Sunday, December 17, 2006

Power Outage

This Thursday we had a power outage during a howling storm. We hardly ever loose our power here, so you know it must have been quite a storm.

Dinner came out of the oven just before the power went out, so we feasted in candle light. After dinner we decided to break out a special marshmallows! :9 After eating a few "raw", we thought we'd try roasting them with tooth picks over the candles! It was loads of fun.

After that we listened to the George Burns and Gracie Allen Show all together on the couch. We all went to bed at 8 o'clock except Mom, who went to bed at 7:30. :o)
George Burns & Gracie Allen

Wednesday, December 13, 2006

St. Lucia Day

St. Lucia

Night goes with silent steps

Round house and cottage.

O'er the earth the sun forgot

Dark shadows linger.

Then in the threshold stands

White-clad, in candlelight,

Saint Lucia, Saint Lucia.
St. Lucia's Day is a Sweedish tradition and primaily a home festival, celebrated by the rich and poor in every part of the country.
Saint Lucia is always represented by a young girl who wears a white dress and crimson sash and stockings. She has a lingon, or whortleberry leaf crown, into which lighted candles are inserted. She announces Yuletide at dawn by stopping at the bedside of each member of the family witha a tray of coffee and treats, such as saffron buns. This custom goes back to the legend of Saint Lucia, who was condemned to death in 304 during the reign of the Roman Emperor, Diocletian.
Early missionaries carried the Lucia story to Sweeden. There the legend of the young martyr took deep root in popular imagination. Now her day stands for hospitality at home and in the community. She wore white robes and a crown of light, as she glided across the icy lakes and snow-covered hills with food and drink for the parish poor.
This probably accounts for this modern custom:
In the home the oldest daughter enacts the role. (That would be me!!)
She wears a long white dress offering ginger cookies or saffron buns baked in the shape of a letter X. Originally the form probably stood for the Greek letter chi, which looks like an X and begins the name of Christ.
St. Lucia's Day is a happy occasion not only because of the traditional refreshments and fun, but because the day supposedly marks the completion of the busiest holiday chores. Young people have finished their Christmas gifts. The farmer has threshed and put his barns and storerooms to rights. As for the housewife, she not only had made the tallow dips, scoured the copper, and scrubbed the floor, but has also started to prepare the lutfisk, or stockfish. This fish, traditional to the Cristmas Day dinner and the most important item on the menu, requires a full three weeks of soaking, cleaning, and scrubbing before it is ready to cook.
~From 46 Days of Christmas; A Cycle of Old World Songs, Ledgends, and Customs By Dorothy Spicer
This morning I got up at 5:30 to get ready for my rounds as St. Lucia. I brewed the coffee and warmed up the buns, which I had made the night before. I also made some hot cocoa for the rest of us who don't drink coffee.
I did wear a white dress, but I omited the candles and wreath...I didn't think it was too safe. What if my hair caught on fire and how was I going to get that dripping wax out of my hair?
I pinned two ribbon roses in my hair instead.
Everyone enjoyed receiving their treats in bed, there was about just as much anticipation as there is on Christmas morning.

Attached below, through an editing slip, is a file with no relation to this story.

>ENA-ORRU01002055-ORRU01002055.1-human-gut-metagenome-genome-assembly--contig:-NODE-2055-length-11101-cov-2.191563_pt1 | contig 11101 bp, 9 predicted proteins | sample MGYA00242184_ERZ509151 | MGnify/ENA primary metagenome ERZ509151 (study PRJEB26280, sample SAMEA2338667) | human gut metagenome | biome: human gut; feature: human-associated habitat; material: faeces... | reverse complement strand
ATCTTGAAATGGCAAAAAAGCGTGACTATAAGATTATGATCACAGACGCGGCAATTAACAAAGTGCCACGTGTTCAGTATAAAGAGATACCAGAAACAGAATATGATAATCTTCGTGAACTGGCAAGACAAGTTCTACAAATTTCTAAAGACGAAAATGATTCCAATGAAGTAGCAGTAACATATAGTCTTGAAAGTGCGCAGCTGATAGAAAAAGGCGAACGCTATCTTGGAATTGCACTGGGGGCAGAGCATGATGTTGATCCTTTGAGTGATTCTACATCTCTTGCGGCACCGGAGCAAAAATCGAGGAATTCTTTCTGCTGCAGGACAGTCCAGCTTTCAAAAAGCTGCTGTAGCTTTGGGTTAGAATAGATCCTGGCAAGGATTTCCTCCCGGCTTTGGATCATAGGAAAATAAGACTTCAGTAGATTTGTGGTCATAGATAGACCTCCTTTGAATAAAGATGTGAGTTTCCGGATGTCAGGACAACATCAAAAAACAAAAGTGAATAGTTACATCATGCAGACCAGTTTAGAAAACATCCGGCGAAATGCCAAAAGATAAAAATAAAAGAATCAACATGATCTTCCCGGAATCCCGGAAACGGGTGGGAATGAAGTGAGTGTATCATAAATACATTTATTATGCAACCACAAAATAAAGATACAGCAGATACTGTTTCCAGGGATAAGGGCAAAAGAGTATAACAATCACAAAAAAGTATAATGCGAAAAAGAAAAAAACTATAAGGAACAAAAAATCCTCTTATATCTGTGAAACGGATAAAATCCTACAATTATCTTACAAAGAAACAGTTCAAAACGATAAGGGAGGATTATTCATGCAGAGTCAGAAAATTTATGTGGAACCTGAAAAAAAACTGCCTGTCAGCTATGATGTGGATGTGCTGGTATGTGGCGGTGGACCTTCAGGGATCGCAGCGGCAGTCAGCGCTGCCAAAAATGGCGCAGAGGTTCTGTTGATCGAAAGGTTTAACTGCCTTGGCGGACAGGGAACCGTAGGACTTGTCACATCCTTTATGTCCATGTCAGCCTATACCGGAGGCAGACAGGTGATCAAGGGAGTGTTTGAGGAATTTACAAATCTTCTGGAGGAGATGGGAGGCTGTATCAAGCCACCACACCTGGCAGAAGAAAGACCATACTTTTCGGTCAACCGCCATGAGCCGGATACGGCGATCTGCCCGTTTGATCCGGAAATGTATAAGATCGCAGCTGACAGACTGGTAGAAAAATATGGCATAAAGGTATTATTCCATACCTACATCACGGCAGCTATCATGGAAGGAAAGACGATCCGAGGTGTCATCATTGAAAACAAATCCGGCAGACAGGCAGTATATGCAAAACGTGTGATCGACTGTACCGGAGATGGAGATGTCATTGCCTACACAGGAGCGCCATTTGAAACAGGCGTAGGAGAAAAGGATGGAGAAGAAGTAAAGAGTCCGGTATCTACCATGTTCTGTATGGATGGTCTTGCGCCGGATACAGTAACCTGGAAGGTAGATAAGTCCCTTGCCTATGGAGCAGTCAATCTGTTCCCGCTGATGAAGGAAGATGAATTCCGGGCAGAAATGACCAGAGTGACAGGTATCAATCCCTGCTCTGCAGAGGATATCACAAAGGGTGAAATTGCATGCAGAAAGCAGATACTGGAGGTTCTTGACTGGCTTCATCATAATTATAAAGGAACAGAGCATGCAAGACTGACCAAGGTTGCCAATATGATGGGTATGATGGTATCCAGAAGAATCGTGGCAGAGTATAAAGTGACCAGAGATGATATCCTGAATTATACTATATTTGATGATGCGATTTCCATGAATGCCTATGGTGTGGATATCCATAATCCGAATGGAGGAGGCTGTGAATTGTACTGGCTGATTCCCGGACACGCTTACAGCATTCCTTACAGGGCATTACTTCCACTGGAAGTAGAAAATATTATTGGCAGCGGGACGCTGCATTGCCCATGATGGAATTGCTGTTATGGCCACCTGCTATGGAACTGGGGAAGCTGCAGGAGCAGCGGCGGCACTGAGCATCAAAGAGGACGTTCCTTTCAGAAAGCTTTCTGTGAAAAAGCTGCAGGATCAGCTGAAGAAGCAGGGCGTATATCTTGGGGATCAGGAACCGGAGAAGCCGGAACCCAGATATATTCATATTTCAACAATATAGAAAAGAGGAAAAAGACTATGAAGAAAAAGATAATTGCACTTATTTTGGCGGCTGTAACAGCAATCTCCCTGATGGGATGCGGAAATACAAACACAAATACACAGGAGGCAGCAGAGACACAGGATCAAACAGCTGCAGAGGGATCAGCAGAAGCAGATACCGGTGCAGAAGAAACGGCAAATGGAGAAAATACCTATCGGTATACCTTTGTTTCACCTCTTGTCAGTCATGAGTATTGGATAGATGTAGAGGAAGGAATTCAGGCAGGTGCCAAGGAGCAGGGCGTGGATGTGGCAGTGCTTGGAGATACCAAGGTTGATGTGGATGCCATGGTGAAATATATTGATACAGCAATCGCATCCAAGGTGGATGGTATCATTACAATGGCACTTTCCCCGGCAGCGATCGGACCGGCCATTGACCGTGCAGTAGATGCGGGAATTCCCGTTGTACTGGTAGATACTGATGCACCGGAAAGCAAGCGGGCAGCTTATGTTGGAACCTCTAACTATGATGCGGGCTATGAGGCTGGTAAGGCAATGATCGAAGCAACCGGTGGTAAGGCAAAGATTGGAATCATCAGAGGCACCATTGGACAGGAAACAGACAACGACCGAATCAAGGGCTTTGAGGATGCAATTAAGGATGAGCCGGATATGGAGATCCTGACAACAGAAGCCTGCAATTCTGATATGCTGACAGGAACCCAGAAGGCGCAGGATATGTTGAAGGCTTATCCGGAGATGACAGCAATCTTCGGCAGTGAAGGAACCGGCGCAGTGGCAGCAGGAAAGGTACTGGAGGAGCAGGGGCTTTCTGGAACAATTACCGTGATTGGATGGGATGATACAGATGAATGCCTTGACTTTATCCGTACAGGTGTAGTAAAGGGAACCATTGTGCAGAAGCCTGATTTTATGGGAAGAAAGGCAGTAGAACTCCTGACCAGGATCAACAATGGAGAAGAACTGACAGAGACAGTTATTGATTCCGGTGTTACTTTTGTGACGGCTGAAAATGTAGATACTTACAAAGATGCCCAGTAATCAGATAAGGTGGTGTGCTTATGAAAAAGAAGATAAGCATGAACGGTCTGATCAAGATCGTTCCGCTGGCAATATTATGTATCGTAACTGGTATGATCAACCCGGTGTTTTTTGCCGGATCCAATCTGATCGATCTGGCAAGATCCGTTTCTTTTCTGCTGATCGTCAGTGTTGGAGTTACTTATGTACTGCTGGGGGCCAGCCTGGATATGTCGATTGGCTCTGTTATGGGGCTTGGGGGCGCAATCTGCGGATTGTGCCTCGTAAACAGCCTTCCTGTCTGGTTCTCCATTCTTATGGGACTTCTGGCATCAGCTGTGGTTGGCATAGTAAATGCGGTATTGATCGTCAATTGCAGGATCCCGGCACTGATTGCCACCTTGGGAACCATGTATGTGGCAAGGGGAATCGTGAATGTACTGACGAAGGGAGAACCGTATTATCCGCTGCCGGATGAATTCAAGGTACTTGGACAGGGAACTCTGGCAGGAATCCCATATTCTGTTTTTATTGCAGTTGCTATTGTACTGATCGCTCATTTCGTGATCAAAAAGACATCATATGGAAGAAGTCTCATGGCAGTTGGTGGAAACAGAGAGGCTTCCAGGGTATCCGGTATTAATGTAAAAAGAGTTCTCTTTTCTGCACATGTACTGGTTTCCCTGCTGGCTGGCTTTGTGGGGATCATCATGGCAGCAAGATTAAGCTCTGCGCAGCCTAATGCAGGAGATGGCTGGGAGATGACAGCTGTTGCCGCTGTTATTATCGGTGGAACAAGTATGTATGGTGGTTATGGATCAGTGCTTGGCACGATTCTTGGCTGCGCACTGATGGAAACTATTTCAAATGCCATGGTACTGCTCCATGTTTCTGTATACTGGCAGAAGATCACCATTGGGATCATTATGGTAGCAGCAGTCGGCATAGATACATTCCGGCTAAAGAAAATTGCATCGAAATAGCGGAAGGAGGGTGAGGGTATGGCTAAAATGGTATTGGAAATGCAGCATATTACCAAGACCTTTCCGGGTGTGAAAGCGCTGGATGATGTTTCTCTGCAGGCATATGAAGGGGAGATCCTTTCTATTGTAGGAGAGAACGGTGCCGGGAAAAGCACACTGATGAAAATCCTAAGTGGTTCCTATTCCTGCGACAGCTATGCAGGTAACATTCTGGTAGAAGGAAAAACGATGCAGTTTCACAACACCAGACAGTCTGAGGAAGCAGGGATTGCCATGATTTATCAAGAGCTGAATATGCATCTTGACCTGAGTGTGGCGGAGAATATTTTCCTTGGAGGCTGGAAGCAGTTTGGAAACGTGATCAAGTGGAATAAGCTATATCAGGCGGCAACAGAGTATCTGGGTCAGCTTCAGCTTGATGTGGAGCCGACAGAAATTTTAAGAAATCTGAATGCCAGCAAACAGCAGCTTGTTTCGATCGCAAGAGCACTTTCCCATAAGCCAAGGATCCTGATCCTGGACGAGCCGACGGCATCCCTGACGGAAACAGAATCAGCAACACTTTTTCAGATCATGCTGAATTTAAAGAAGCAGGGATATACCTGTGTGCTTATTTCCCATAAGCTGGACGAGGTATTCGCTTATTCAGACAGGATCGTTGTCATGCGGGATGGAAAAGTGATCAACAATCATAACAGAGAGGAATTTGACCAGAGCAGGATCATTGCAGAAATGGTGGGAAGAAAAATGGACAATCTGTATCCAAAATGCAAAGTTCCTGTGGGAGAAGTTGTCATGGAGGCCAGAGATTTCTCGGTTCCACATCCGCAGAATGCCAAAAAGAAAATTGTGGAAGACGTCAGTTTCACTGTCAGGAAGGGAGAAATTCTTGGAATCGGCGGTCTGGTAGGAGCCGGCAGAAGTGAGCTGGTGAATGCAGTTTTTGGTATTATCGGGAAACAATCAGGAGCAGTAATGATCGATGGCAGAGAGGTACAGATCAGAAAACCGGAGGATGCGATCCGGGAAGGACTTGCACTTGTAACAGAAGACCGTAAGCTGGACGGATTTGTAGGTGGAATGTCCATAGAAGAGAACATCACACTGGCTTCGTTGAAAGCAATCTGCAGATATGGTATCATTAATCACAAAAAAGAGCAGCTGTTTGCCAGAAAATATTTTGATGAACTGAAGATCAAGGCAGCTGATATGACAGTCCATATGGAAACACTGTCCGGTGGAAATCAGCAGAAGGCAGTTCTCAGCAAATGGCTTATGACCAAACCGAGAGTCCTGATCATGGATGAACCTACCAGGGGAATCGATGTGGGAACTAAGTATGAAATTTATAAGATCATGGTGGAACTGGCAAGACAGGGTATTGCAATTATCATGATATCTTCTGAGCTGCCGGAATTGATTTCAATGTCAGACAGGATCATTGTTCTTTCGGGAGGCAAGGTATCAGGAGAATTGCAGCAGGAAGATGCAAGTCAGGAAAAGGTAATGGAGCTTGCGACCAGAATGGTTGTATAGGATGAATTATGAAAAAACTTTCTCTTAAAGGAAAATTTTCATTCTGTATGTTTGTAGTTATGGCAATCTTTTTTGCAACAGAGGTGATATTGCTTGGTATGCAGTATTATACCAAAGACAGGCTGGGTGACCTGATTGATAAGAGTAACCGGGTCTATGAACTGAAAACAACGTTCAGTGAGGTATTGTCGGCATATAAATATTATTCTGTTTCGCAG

Saturday, December 09, 2006

Old Fashioned Winter Dance

Our Old Fashioned Winter Dance was a success! We had a very good turn out and everyone caught on wonderfully. It was so homey with the candles burning and the Christmas music playing.
It was suppose to be from 2-4, but we couldn't stop! :o) We ended up dancing until 6p.m. We sang "Joy to the World" together before we left.
Believe it or not, my throat is not sore (yet) from yelling out all of the dance steps.

Thursday, December 07, 2006

Pearl Harbor

December 7th, 1941

Today, sixty-five years ago, our nation was upheaved with great shock at the news of a horrible catastrophe at a U.S. Naval Base in Hawii. The Japanese Imperal Army bomed Pearl Harbor, killing 2,403 Americans: 2,335 servicemen and 68 civilians also hitting 17 warships and destroying 188 aricraft.

I feel so inadequate writing about this. How do I know what I'm talking about? I wasn't there. I can't possibly imagine what it must have been like, how it must have felt. Peace was over, America was in WWII. I didn't have a father, brother, or husband in the war. I never had to receive a dreaded telegram from the War Department. How could I dare to act like I know what I'm talking about! But that's not why I'm writing this. This is the least I can do, but praise the Lord I can do it! I can remember this day, this war, those men & women-- my great-grandparents-- I can glean from their successes, thier mistakes, I can learn from history. May this generation look back...just pause for one instant...from this busy life of today, and hear the people talking from down the corridors of time. Hear them laughing & crying, singing & and moaning and listen to what they have to say. What they have learned and what we can learn from them. May we ever draw near to God and He will draw near to us. May America bless God as God blesses America.

Here's to the men & women I never met and to the ones I have. Although I may never have known them, I feel as if we've always been friends. I am greatful for what they have done for me, for America.

USSCalifornia sinking

The forward magazines of the USS Arizona exploded after it was hit by a bomb dropped by Tadashi Kusumi.

USS Pennsylvania, behind the wreckage of the USS Downes and the USS Cassin

Memorial Service for men killed during the Japanese attack on NAS Kaneohe.

My great-grandparents.